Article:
Another undesired effect of scaling is an increase in parasitic capacitances between conductive array elements, particularly between adjacent floating gates. Errors in programming or in reading the state of one floating gate can, for example, be caused by the close proximity of the charge stored on the floating gate of an adjacent cell. This coupling can create a significant number of errors in multi-state operation where the allowed range of threshold voltages of the floating gate transistor that is devoted to each state is very small.

According to one primary aspect of the present invention, the memory cell array floating gates are individually coupled with at least two control gates, thereby to increase the total coupling area between floating and control gates without increasing the coupling area between the floating gate and the substrate, thus increasing the coupling ratio. In a NAND array, the control gates usually stacked on top of rows of floating gates are replaced by control gates positioned between the floating gates along the memory cell strings. The individual floating gates are then capacitively coupled through opposing sidewalls to two control gates, one on each side. The height of the floating gates is increased to-increase the coupling area with these control gates. The total coupling area of an individual floating gate with the control gates is significantly increased independent of the coupling area between the floating gate and the substrate. This allows the control gate voltages to be significantly reduced but still results in increasing the voltage coupled to the floating gates to the values now used to control the memory cell channel through the gate dielectric having a given thickness.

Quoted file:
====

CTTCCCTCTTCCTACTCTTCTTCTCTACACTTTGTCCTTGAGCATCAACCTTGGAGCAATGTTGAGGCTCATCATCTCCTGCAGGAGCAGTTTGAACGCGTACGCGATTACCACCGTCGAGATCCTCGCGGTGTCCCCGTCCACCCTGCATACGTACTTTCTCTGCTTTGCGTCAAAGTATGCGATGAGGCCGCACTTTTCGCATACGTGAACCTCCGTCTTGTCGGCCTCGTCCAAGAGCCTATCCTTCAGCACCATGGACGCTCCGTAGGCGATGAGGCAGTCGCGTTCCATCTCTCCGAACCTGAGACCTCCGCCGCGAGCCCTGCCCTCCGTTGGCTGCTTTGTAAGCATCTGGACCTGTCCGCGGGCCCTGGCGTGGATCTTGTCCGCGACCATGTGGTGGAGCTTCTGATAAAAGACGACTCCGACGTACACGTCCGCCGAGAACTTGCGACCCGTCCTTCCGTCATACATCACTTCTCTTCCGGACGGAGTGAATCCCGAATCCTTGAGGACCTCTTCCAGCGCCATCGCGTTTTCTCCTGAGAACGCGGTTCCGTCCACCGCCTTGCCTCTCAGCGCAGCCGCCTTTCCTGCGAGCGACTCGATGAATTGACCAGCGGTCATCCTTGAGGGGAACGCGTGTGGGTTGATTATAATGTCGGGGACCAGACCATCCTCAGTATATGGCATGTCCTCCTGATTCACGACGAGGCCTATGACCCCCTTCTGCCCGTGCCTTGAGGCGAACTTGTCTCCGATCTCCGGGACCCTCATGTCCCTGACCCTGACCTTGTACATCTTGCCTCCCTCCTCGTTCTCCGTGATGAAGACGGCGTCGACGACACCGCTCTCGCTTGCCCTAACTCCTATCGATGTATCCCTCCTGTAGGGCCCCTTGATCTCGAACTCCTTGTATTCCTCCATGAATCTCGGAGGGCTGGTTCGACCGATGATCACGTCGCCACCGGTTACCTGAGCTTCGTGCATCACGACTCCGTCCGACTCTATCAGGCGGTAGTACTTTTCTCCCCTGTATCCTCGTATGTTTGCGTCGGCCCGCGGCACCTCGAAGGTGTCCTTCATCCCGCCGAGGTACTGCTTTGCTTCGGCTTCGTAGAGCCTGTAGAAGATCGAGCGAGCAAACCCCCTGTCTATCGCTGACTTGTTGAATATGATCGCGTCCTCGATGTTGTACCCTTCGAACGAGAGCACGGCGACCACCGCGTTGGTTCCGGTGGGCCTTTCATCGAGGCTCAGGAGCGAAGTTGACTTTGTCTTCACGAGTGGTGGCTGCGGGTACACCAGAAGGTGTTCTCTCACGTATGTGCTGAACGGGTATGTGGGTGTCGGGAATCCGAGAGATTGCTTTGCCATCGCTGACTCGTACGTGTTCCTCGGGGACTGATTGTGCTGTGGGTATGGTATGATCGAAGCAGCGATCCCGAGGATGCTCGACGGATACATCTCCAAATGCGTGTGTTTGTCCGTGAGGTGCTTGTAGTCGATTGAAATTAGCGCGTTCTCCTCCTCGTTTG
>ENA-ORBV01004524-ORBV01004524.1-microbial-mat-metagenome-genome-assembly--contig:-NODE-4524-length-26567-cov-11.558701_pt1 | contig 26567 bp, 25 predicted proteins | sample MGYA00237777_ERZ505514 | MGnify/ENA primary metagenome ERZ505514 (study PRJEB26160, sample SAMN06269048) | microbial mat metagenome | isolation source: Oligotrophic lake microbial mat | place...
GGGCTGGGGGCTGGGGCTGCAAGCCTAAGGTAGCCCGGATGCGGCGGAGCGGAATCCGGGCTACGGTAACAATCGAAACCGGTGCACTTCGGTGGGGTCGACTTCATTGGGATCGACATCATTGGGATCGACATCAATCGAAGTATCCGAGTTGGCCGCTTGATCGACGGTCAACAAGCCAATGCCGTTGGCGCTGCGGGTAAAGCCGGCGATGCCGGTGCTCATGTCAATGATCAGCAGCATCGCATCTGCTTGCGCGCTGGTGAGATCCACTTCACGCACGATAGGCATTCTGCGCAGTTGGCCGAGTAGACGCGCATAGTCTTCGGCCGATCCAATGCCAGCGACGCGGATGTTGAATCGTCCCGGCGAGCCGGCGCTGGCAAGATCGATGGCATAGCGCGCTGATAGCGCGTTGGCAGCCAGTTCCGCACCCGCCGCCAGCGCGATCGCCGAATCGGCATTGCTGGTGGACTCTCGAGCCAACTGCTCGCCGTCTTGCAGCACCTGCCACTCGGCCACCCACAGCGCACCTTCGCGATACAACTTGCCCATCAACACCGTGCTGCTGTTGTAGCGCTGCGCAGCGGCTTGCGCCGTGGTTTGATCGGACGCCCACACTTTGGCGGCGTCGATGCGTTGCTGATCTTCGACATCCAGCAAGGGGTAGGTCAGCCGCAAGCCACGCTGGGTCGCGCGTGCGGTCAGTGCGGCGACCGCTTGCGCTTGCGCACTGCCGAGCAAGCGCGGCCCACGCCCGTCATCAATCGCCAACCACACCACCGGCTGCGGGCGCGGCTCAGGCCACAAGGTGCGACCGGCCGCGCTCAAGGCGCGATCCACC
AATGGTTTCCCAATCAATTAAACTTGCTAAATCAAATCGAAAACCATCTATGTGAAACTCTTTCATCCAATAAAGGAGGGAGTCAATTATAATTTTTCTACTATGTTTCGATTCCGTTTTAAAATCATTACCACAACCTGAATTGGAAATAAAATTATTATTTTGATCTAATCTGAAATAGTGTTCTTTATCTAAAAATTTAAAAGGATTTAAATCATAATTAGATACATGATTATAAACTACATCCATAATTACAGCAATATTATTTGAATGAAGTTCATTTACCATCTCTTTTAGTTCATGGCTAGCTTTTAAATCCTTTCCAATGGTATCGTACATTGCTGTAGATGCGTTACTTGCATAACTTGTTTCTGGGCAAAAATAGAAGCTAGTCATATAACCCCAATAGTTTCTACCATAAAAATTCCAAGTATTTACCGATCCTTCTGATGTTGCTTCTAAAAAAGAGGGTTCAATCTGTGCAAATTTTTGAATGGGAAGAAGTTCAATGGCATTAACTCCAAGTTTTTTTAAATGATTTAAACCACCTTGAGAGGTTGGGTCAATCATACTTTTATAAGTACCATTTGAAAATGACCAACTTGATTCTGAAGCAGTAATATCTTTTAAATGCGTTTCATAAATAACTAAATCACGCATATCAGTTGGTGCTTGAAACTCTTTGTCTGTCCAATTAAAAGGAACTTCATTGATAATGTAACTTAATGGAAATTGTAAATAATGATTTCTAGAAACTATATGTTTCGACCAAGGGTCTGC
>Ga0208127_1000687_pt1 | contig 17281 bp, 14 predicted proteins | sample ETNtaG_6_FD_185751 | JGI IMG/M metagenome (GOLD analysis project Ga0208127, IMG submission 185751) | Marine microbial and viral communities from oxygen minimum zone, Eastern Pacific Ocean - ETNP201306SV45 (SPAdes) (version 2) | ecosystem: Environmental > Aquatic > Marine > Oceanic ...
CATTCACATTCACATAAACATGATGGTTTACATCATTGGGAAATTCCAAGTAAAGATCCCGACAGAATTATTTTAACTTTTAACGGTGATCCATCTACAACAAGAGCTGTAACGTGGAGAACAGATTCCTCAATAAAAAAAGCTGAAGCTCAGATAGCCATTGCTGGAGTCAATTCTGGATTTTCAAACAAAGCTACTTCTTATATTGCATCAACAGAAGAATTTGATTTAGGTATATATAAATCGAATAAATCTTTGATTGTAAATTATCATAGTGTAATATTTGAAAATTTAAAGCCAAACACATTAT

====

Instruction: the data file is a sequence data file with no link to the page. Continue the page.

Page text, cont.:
In operation, the voltage of one row of floating gates is increased during their programming or reading by raising the voltage on the control gates on both sides of the row. A similar voltage rise of floating gates in adjacent rows is reduced, even though they are also coupled with one of these control gates whose voltage has been increased, by keeping the voltage low on control gates coupled with opposite sides of these adjacent rows of floating gates.

The positioning of control gates between floating gates along NAND memory cell strings also reduces the undesirable coupling between floating gates of adjacent cells because the electrically driven control gates tend to shield the electric field between the floating gates. Further, the control gates can be capacitively coupled to areas of the substrate between floating gates in order to boost the voltage of the substrate for certain operations such as inhibiting the programming of individual cells.